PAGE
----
Wednesday, June 26, 2013

Response to Professor Shakespeare, I: CESJ’s Position


A few months ago, Mr. Chris Dorf, an occasional participant in the “Kelso Binary Economics Discussion Group” and on this blog who supports Keynesian theory, published some vague accusations against Dr. Norman G. Kurland, president of CESJ.  Mr. Dorf refused to support his accusations with either evidence or logic.  This encouraged a number of other critics of CESJ to join with Mr. Dorf in making further unsubstantiated accusations, particularly after he falsely accused CESJ of “banning” him.

Further accusations and allegations came in while we were preparing a response to the most vitriolic of the critics, Professor Rodney Shakespeare in the United Kingdom.  This required almost constant revision and expansion of the response while in process, greatly lengthening the preparation time.  In addition, verifying facts and checking our logic took more time, particularly since (as readers of this blog are aware) we have other things to do besides respond to people, even professors, whose only consistency is to violate basic principles of reason.  Violating the principles of reason results in what the late Fulton J. Sheen called “mental suicide” in his first book, God and Intelligence (1925).

The response was finally completed, edited, formatted, and sent out.  (For your convenience, this “Response to Shakespeare” has been posted on the sidebar to the right, under “CESJ Occasional Papers.”)  The following cover letter in an e-mail accompanied the response:

“June 17, 2013

“Attached is CESJ’s response to the comments made and the issues raised by Professor Rodney Shakespeare.

“While somewhat lengthy, the nature and depth of Professor Shakespeare’s misconceptions about binary economics, particularly in the areas of money, credit, banking, and finance, made an in-depth treatment essential.  Mere assertion, appeals to authority, and personality issues, such as characterized the comments by CESJ’s critics (while no doubt critically important in some circles) were, we believe, neither adequate nor proper as a response to Professor Shakespeare’s concerns.

“We hope that this paper will inspire you to visit the CESJ website, http://www.cesj.org/, and the EEI website, http://www.eei-consultants.com/, to gain a deeper understanding of the theory and practice of binary economics and the Just Third Way, respectively.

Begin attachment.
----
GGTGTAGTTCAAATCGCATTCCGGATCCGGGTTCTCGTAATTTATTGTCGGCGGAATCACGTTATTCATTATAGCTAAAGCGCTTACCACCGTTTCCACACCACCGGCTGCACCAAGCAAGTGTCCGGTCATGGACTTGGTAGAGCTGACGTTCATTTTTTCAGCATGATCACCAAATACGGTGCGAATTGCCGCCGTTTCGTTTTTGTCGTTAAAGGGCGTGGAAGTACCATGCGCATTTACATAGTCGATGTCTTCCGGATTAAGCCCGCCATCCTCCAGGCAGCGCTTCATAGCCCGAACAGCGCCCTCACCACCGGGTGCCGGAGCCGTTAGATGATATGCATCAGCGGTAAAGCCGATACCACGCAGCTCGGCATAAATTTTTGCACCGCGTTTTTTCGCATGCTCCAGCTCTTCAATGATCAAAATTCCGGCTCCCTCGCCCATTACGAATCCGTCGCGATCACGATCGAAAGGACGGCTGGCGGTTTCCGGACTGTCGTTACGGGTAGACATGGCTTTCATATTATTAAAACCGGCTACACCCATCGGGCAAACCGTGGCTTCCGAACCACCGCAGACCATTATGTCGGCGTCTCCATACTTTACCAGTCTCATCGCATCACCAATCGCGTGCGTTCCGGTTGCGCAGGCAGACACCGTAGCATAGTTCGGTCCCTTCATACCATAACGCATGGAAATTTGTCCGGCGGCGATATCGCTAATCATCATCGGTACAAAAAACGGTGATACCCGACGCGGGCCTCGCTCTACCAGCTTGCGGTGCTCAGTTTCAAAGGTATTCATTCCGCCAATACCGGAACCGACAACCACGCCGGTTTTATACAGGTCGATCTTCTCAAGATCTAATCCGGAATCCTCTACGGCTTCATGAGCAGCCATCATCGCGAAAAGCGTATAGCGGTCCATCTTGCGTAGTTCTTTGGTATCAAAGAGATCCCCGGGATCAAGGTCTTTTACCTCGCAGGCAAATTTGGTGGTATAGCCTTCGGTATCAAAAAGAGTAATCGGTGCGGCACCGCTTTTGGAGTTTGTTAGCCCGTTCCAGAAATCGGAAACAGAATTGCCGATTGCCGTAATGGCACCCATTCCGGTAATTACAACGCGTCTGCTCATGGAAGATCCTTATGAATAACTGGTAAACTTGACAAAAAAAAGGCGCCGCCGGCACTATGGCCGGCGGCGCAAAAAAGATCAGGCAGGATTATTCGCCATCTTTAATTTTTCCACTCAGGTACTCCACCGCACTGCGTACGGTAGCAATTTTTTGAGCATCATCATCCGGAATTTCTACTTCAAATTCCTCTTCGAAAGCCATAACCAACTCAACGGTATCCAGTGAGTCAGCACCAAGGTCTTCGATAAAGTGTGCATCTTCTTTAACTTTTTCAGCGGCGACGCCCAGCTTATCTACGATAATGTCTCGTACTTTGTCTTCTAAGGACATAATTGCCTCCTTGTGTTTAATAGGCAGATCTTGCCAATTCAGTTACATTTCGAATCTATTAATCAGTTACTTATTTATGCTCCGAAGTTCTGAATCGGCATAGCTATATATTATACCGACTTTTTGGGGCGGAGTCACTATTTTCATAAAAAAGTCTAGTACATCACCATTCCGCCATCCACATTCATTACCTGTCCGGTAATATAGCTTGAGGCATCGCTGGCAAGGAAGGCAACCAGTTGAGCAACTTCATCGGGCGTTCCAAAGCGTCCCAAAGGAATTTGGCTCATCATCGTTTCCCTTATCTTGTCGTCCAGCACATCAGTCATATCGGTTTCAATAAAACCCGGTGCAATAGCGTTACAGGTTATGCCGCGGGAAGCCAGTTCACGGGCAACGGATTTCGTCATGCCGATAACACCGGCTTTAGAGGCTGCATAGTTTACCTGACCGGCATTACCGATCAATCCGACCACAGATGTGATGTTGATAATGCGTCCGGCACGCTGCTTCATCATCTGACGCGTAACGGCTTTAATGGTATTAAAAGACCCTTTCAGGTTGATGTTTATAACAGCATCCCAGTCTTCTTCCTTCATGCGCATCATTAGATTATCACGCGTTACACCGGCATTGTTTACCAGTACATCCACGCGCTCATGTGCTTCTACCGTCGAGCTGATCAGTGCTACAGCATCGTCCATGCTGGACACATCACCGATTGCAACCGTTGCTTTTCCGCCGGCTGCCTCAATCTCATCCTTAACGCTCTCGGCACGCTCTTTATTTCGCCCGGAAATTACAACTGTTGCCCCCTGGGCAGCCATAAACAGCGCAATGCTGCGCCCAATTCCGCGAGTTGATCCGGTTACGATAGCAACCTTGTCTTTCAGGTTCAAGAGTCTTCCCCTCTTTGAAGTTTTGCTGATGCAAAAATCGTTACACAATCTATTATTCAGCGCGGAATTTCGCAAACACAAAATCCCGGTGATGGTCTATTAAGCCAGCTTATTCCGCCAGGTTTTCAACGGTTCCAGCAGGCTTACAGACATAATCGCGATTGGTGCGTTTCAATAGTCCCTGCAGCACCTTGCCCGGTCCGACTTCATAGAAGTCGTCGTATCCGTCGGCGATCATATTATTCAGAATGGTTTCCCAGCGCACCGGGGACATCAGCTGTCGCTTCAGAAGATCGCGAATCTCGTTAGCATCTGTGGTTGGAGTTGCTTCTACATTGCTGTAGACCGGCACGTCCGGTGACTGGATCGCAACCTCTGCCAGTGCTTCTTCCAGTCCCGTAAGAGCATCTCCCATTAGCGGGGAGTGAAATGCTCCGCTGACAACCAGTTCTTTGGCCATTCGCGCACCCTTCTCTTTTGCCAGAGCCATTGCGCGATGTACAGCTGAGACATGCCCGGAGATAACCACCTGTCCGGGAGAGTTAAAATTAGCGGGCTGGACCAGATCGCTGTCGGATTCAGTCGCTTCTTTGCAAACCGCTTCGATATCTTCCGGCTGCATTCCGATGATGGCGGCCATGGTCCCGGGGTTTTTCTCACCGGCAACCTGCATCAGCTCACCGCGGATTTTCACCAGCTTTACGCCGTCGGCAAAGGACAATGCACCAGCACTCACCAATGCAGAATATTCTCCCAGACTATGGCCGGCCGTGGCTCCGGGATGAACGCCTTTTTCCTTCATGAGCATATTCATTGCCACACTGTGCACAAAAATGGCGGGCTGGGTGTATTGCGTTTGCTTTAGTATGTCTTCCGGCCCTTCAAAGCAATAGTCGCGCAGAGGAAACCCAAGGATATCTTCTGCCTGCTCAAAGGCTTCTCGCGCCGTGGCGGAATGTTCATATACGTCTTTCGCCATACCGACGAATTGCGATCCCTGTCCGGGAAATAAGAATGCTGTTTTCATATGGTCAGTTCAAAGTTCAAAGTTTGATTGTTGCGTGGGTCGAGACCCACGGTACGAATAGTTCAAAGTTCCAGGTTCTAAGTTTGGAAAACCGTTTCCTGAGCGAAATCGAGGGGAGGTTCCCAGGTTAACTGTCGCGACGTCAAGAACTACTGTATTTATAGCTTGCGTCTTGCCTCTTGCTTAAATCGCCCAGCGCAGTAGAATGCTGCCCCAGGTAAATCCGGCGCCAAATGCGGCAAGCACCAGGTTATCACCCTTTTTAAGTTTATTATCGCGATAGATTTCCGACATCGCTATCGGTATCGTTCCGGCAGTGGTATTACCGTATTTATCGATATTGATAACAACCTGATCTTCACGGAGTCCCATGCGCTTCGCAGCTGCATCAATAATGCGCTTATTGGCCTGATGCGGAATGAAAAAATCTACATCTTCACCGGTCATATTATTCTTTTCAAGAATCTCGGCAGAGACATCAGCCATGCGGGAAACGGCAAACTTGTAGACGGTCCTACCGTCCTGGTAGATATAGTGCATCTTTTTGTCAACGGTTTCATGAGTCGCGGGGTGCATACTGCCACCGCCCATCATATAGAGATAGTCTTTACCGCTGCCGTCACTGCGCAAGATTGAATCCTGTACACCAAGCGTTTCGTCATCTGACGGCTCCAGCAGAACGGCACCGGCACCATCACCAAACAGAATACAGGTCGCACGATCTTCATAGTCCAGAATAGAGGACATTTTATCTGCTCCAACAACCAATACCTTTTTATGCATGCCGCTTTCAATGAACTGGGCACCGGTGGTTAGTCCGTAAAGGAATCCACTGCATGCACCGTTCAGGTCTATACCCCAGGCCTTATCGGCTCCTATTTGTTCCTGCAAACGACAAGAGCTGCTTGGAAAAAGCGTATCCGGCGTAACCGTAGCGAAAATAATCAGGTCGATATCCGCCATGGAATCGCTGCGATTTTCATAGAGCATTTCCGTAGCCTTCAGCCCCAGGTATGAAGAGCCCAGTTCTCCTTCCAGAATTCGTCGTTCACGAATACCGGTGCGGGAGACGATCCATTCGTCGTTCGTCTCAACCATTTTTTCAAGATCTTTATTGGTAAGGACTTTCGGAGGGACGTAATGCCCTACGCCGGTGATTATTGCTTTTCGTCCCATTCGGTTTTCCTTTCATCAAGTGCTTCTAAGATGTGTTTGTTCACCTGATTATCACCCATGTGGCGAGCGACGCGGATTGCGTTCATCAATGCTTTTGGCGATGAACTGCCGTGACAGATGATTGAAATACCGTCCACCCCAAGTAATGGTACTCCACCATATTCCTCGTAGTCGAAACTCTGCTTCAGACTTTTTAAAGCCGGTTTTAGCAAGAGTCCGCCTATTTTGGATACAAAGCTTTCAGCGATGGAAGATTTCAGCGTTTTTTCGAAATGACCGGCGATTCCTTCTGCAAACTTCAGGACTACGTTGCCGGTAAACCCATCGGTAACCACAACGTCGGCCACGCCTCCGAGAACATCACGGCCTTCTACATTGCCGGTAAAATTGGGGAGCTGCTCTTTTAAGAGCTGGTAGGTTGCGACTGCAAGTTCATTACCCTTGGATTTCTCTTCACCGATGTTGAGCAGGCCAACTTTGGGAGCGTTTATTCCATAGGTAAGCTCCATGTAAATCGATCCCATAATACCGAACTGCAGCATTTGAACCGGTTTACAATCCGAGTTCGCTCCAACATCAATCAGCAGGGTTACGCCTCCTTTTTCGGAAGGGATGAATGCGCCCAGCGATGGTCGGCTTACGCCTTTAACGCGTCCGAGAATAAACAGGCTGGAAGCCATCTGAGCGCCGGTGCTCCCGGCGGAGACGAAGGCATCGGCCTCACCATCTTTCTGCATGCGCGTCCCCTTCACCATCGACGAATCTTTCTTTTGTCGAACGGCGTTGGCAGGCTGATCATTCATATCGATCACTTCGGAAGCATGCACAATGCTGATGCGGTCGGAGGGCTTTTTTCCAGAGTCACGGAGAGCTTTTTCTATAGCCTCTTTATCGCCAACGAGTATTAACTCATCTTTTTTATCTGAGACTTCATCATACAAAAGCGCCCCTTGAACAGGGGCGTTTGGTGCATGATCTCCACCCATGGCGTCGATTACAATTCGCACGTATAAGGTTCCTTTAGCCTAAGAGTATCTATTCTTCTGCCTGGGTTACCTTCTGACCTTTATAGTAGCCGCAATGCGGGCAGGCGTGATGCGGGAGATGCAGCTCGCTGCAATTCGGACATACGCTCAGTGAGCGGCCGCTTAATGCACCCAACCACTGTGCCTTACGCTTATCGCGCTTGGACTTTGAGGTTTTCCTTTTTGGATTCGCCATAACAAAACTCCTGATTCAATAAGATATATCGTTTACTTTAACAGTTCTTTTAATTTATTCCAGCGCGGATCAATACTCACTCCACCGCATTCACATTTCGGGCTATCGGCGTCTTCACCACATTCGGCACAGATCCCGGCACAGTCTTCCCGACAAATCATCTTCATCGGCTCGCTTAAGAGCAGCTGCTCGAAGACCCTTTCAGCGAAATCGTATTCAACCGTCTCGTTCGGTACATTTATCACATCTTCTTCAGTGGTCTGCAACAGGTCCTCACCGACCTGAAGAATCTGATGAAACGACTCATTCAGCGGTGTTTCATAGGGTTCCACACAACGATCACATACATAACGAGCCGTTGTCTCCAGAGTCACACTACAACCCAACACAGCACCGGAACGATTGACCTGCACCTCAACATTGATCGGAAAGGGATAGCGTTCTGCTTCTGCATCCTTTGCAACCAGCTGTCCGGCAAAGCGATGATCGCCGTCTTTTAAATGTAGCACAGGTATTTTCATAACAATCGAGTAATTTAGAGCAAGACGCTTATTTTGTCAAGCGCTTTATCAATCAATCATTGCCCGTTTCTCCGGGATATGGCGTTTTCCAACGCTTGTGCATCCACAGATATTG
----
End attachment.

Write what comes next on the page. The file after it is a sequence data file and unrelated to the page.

“CESJ’s publications, such as Curing World Poverty (1994) and Capital Homesteading for Every Citizen (2004), both of which are available as free downloads and in printed versions from many booksellers by special order, are also useful.  CESJ also publishes economic classics, especially Dr. Harold Moulton’s The Formation of Capital (1935), on which Louis Kelso based his recommended monetary and fiscal reforms.  The CESJ foreword to The Formation of Capital (although not the book itself) is available as a free download from the CESJ website.

“Kelso’s reforms would end today’s government monopoly on money creation, returning the money power to the people in whom it is naturally vested.  One of the goals of binary economics is to finance universal capital ownership with new money created by the private sector backed by the present value of the new capital to be financed with the new money, instead of government created money backed by debt.  This is in contrast to Professor Shakespeare’s proposal to have the State issue “non-repayable money,” a contradiction in terms that, in effect, amounts to counterfeiting.”

Professor Shakespeare’s rejoinder was not long in coming.  It will be posted in full on this blog next week on Monday, July 1.  Tomorrow we will have our analysis of Professor Shakespeare’s reaction.

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